For many men’s health issues, prevention and screening are key
When people think of men’s health concerns, they often think of prostate cancer. But there are many other conditions that men need to watch out for — and that can often be prevented with lifestyle changes or caught with proper screening.
Dr. Jon Heeb, a urologist with Lawrence Urology Specialists, said that many serious illnesses that commonly affect men have few or no symptoms. That’s why prevention, regular screenings and having a primary care physician are important, he said.
“Some of the most deadly illnesses that affect men do not have any symptoms at all, until it is too late to take action,” he said. “Again, this speaks to the importance of developing a relationship with a primary care physician who can properly screen for diseases that are silent killers.”
Heeb said that if you have a family history of certain diseases, such as heart disease, colon cancer or prostate cancer, it’s always beneficial to talk with your physician about your risks and what you can do to be proactive in working to prevent the illness. Multiple lifestyle factors greatly influence the risk of certain diseases, and changing these habits can be the first step to preventing a serious health problem.
“Examples of habits which most definitely may increase the risk for certain diseases include a sedentary lifestyle, unhealthy diet and cigarette smoking,” Heeb said.
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Two major risk factors in many diseases that affect men are an inactive lifestyle and an unhealthy diet.
It’s important to be physically active every day, Heeb said, but having a balanced diet alongside that is just as beneficial.
“A healthy diet is at least as important as regular physical activity — and probably even more important,” he said.
Heeb said you should always ask yourself if the food you’re eating is providing essential nutrients, what effect it will have on your metabolism and overall health, and whether it is just junk food or empty calories.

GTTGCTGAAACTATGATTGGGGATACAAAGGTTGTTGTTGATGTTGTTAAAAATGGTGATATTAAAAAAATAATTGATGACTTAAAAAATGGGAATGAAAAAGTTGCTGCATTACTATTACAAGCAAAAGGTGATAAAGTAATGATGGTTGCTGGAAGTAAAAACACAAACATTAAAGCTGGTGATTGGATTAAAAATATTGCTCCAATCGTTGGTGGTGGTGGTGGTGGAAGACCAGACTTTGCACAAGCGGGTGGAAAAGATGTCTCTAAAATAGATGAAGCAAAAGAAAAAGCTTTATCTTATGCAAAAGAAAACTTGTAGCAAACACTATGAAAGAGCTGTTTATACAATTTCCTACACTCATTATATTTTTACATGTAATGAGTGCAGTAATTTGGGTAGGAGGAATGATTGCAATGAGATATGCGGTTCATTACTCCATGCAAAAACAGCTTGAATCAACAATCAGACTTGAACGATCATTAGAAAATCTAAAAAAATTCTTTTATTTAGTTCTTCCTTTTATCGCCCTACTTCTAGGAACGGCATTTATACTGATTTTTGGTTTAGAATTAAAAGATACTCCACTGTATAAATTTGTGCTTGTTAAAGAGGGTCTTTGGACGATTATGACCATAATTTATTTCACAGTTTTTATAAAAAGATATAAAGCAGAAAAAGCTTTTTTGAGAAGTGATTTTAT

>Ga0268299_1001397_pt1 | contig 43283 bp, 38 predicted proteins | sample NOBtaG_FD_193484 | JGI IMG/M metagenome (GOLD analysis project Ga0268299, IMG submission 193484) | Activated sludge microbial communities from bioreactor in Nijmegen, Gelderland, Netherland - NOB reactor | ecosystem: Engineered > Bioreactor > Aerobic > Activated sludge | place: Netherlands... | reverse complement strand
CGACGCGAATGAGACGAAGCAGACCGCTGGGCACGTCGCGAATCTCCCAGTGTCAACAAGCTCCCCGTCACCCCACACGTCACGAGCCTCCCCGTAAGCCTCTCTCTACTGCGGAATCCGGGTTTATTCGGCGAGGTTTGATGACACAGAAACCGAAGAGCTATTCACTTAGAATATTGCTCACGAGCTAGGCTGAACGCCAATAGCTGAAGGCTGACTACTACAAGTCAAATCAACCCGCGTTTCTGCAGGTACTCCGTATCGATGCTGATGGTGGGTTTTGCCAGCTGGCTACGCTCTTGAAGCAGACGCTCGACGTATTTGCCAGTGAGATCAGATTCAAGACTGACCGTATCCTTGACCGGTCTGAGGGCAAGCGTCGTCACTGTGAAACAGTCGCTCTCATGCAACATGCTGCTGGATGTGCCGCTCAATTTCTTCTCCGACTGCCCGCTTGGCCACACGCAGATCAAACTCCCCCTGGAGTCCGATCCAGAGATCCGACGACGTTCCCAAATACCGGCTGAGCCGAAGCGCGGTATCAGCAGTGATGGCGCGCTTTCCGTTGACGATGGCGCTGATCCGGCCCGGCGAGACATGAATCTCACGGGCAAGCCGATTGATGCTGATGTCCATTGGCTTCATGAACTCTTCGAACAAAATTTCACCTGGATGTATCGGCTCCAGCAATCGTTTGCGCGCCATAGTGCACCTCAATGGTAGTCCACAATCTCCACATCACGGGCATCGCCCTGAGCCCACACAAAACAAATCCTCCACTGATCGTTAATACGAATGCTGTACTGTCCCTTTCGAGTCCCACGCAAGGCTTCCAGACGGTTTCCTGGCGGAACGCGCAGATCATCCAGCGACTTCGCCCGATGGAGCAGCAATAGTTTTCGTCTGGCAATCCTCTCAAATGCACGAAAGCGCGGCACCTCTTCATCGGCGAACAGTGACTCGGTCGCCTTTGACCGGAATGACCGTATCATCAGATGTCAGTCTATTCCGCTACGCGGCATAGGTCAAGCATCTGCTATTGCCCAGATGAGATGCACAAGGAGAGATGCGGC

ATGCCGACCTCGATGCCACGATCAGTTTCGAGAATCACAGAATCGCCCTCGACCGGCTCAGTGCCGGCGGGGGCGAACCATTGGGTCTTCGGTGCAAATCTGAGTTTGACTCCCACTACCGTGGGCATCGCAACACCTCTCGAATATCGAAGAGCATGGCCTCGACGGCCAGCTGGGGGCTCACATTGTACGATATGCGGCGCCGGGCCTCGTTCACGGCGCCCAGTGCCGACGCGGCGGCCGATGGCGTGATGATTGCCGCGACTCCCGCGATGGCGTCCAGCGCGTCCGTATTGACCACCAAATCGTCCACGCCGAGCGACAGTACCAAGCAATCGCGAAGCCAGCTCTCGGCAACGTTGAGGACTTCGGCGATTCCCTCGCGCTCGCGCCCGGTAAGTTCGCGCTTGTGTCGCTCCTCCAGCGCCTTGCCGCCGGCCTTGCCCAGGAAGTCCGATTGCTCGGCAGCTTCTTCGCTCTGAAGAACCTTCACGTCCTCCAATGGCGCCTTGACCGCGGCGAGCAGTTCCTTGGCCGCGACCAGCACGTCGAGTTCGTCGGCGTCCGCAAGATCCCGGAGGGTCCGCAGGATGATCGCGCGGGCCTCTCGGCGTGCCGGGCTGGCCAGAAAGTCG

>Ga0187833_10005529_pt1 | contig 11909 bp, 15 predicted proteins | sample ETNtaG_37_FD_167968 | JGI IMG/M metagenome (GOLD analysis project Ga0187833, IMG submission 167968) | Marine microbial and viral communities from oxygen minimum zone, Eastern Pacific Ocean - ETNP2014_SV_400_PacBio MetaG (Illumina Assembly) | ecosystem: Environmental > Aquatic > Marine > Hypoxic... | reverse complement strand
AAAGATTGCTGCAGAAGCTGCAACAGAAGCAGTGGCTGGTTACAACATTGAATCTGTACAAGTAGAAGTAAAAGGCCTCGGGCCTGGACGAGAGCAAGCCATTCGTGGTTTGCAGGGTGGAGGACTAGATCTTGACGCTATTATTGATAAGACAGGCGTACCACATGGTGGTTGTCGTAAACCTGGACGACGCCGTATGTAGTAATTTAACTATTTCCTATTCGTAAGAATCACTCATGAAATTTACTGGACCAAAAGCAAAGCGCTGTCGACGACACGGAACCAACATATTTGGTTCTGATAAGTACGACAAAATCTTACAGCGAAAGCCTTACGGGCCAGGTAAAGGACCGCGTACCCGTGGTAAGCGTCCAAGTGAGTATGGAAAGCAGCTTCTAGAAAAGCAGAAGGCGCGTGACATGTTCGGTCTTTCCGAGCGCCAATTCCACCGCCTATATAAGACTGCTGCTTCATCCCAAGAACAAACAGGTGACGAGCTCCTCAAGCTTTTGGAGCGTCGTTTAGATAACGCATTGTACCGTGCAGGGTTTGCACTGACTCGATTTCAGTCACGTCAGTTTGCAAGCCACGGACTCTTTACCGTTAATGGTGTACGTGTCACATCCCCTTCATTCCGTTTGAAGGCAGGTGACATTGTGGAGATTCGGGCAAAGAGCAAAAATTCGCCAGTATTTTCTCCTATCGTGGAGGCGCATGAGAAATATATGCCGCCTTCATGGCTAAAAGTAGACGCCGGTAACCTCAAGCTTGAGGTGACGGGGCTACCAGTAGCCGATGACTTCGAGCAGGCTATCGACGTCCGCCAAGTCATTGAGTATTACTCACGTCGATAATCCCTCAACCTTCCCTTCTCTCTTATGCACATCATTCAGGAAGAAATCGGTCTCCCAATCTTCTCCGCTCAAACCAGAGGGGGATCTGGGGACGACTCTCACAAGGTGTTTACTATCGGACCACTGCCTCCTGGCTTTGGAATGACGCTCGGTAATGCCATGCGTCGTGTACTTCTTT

Also, instead of simply weighing yourself, Heeb recommends calculating your body mass index, or BMI. You can find instructions for calculating your BMI on the LMH Health website, lmh.org.
“In my opinion, a BMI of around 25 is likely the healthiest,” he said. “But again, this can vary from male to male.”
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Regular screenings and checkups are a critical part of staying healthy, but many men aren’t as proactive about their health as they should be.
A study from the Centers for Disease Control and Prevention shows that women are more likely to go to the doctor for annual exams and preventative services than men.
Kathy Ramirez, an advanced practice registered nurse with Lawrence Urology Specialists, says she sees this in action every day.
“I don’t know why this statistic is so accurate,” she said. “No one wants to get a prostate exam. When men choose not to come in and let their problems grow over time, a simple fix then becomes an emergency because they have waited so long.”
One good way to ensure that you get the care you need when you need it is to have a good relationship with your primary care physician. Having a physician who knows your health history and potential barriers can be vital in prevention, and your physician can make sure you get the screenings and procedures that coincide with what is recommended for your age, overall health and family history.
One common screening that’s associated with men’s health is a prostate exam, but the American Cancer Society warns that men need to look out for other types of cancer, as well: Some of the most common cancers affecting men are skin, lung and colorectal cancer.
“There is an old saying that if a man lives long enough, he will eventually develop prostate cancer,” Heeb said. “There’s a lot of truth to that, but on the other hand, most men do not die of prostate cancer.”
Ramirez said it’s important to have routine checkups and to take care of yourself. Some people fear visiting the doctor because of medical history or cost, but seeing your doctor regularly can prevent your health from spiraling downward and may help prevent major expenses in the future.
“If you notice something is different, don’t wait,” she said. “Ask your doctors, and as intimidating as that may seem, it is better to ask now than waiting five years and wondering why you didn’t come in years ago when this problem began.”
— Jessica Brewer is the social media and digital communications specialist at LMH Health, which is a major sponsor of the Journal-World’s Health section.